The Caltech Rigorous Systems Research Group
The Rigorous Systems Research Group (RSRG, pronounced "resurge") studies the design of computer systems, but it's not your ordinary systems group. RSRG is distinguished by its rigorous/analytic approach to design. The group develops new theory, uses theoretical results to provide new design tools and methodologies, puts these new design tools and methodologies into practice, and develops new theory motivated by practice, thus closing the loop.
The research process of RSRG is centered around three principles, the combination of which distinguish RSRG from most other CS systems groups:
- Theory is the foundation. Everybody in the group develops new theoretical results that inform system design and performance analysis.
- Get your hands dirty. Everybody in the group builds, or uses measurements from, systems and prototypes.
- Be truly interdisciplinary. Everybody in the group uses
ideas from disciplines outside computer science (such as
operations research, economics, and control theory) or develops
systems that are used in varied disciplines (such as space
exploration or control of power grids).
This word cloud was generated via wordle using the RSRG web site as an input.
Research in RSRG
Research in RSRG combines development of theory about system
design with development of new tools and techniques to
apply to system design and implementation. The research areas
studied in the group emphasize an integrated approach to
practical applications and fundamental theory.
- The Smart Grid
- Energy efficient computing
- Network protocols
- Network coding
- Wireless networks
- Distributed systems
- Cloud computing
- CDNs and P2Ps
- Stochastic modeling
- Game theory
- Machine learning
- Information theory
- Control theory
- Queueing theory
- Temporal logic
- Applied probability
RSRG is unique because of the interplay between these two sets of interests. Every member of the group works in at least one area from both columns.
Some current areas where RSRG is focusing are:
Algorithms for sustainable IT
Everyone has heard the statistics about how much of an energy hog ICT has become: The emissions of a server are nearly that of a car! The electricity usage of data centers is growing 12 times faster than that of the US as a whole! While the last decade has led to significant improvements in energy-efficiency across IT, there is still a long ways to go to be truly sustainable. This project is led by Adam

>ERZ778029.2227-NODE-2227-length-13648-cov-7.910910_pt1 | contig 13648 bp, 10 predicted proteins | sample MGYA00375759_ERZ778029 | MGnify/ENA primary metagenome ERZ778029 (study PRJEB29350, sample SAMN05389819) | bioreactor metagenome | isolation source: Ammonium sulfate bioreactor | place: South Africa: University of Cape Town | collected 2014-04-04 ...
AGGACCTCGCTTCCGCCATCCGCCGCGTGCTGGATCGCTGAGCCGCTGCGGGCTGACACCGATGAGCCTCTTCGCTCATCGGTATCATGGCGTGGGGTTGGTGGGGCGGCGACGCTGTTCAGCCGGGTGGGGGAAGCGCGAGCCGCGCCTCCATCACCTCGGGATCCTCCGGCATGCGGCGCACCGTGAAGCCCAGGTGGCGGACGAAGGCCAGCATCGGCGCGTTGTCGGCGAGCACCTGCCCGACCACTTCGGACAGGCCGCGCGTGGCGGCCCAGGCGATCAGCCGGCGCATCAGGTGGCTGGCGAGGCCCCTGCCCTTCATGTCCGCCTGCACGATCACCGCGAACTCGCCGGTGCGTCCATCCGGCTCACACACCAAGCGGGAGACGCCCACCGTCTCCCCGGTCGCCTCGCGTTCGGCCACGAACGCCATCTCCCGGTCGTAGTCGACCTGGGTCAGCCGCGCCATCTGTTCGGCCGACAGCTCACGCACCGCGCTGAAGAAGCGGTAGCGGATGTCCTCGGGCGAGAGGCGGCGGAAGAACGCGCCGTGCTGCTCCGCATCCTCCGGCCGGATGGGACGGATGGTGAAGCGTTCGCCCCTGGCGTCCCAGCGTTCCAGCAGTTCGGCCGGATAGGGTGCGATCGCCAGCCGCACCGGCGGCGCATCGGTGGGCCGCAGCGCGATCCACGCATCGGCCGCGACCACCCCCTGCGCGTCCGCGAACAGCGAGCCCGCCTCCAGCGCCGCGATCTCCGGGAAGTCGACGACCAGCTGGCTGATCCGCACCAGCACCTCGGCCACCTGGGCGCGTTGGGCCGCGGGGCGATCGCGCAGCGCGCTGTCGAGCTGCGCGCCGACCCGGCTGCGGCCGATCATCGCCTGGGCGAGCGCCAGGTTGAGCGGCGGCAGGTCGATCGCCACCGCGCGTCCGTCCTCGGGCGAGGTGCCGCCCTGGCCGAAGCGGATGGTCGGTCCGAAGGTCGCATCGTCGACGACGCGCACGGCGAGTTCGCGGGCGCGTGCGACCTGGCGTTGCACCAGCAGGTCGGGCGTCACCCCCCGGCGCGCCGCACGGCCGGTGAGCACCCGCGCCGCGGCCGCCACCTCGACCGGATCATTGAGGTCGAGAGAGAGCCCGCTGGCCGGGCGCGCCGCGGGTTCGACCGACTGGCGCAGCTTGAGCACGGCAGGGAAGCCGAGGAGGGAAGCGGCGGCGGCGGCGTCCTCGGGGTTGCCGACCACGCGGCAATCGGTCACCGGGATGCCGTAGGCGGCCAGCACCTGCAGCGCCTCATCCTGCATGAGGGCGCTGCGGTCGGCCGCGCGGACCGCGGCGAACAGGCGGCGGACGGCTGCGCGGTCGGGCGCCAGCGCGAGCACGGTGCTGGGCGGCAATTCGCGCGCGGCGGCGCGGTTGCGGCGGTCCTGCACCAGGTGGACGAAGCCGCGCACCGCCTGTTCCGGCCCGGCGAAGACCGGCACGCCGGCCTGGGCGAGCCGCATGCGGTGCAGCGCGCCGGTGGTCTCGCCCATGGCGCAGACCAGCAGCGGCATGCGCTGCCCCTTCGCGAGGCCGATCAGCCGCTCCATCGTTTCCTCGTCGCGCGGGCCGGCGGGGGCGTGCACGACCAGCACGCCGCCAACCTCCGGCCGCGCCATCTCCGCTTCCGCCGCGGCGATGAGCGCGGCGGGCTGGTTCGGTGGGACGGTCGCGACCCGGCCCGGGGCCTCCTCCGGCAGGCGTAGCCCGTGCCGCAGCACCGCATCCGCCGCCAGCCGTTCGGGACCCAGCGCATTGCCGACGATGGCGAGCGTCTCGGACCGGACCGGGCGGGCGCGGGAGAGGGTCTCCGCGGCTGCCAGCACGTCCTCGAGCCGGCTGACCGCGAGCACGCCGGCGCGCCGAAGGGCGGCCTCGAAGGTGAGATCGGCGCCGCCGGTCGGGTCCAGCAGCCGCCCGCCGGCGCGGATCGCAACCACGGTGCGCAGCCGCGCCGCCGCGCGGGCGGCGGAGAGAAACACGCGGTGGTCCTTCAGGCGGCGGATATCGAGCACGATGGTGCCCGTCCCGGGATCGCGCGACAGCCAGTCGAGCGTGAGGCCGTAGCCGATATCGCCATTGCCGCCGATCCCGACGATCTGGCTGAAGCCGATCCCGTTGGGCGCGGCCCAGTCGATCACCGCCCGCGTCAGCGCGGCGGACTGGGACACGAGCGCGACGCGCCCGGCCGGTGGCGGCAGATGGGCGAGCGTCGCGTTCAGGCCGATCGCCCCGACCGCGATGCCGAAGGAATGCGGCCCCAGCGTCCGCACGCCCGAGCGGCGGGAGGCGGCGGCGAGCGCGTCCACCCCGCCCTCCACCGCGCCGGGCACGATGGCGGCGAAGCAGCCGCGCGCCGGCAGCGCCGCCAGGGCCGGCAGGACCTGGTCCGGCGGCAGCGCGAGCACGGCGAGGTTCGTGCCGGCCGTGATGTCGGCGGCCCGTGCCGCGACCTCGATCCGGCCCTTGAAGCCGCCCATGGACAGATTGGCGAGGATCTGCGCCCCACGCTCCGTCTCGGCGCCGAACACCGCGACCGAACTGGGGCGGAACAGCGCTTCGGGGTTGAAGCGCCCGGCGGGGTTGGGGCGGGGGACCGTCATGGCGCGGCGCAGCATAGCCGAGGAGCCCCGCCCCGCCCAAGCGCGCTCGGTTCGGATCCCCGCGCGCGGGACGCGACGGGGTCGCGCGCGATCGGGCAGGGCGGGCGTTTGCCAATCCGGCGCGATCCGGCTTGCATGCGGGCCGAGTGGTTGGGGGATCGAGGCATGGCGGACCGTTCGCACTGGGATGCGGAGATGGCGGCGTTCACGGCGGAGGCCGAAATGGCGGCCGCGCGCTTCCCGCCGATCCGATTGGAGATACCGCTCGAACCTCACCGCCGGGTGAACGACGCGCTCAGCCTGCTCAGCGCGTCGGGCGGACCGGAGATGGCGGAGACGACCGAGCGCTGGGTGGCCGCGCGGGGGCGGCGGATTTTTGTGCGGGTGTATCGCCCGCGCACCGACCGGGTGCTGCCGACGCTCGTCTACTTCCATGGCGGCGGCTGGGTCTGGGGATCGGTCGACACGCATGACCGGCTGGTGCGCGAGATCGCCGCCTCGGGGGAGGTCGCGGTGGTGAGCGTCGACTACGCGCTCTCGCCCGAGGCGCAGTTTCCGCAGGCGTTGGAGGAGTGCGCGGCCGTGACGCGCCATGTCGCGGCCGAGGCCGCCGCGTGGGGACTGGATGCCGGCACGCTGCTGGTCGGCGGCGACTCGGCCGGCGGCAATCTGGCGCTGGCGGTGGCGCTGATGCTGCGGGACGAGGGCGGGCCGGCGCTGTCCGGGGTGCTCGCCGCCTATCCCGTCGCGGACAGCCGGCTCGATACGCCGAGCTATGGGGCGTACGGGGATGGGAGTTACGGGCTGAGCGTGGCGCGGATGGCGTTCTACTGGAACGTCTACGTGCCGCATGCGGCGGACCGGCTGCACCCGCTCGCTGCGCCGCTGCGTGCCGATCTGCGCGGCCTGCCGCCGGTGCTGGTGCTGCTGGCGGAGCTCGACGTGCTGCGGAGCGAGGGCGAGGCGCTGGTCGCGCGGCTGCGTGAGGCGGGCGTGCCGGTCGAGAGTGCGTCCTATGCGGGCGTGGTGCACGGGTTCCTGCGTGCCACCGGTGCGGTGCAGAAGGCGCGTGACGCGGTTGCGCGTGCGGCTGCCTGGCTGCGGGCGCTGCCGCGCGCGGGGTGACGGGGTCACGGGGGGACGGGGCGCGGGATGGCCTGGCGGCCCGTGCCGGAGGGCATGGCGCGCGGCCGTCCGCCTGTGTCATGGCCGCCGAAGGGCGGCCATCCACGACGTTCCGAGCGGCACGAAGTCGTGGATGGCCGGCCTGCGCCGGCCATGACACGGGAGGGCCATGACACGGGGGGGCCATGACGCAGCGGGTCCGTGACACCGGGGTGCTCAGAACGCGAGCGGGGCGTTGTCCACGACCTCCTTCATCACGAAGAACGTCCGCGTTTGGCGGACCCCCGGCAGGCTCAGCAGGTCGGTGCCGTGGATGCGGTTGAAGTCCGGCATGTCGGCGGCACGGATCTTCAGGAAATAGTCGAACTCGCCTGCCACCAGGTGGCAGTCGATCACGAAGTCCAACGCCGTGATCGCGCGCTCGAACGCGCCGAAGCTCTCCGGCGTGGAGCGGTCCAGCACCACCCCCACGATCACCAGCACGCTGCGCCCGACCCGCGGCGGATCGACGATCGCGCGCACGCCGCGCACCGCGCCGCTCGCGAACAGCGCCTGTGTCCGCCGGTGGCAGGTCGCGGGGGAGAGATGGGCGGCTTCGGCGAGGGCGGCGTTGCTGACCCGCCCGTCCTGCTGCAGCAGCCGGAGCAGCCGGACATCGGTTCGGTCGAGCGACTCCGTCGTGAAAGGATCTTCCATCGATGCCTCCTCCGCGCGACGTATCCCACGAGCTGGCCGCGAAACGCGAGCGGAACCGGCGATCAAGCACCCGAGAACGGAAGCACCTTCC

Wierman and Steven Low. You can find out more at the Sustainable IT project page and the Resnick Institute website.
Power networks and the smart grid
Modern communication and power networks are undoubtedly the most complex and
critical pieces of infrastructure that the world has created and
relies on. Both are distributed nonlinear feedback control systems of
a massive scale and both have served as a platform for
innovations that have drastically changed our world with impacts far
and energy. We believe the power network will undergo in the next
few decades the same
architectural transformation that the telephone network has recently
gone through to become
more sustainable, more interactive, more open yet secure, more
autonomous, and with
much greater user participation. Our goal
is to develop engineering and economic theories and algorithms that
will help understand
and guide this historic transformation. This project is led by Steven
Low, K. Mani Chandy, and Adam Wierman. More details can be found at the Smart grid project page and the Resnick Institute website.
It is almost impossible to study networking today without considering economic issues. Economics plays a defining role in routing (e.g., hot potato routing and net neutrality) and further, economics has come to play a major role in how protocols are designed and analyzed (e.g., the analysis of TCP and the design of BitTorrent). In fact, even the study of social networks originated in Economics and Social Sciences. RSRGs work in Network Economics bridges all these areas. This project is led by Adam Wierman and Katrina Ligett. More details can be found at the Network Economics project page and the Social and Information Sciences Laboratory (SISL, pronounced "sizzle") page.
Community sense and respond systems
We tackle a fundamental question in cyber-physical systems: What is
the ideal structure of systems that detect critical events, such as
earthquakes, by using data from large numbers of sensors held and
managed by ordinary people in the community? The approach is to
develop theory about widely-distributed sense and respond systems,
using dynamic, and possibly unreliable, networks using sensors and
responders installed and managed by ordinary citizens, and to apply
the theory to problems important to society. Current research is
developing sense and respond systems for earthquake detection and
radiation detection. This project is led by K. Mani Chandy and
Andreas Krause. More details can be found on the Infospheres project page.
To find out about other ongoing projects,
please look at the personal pages for the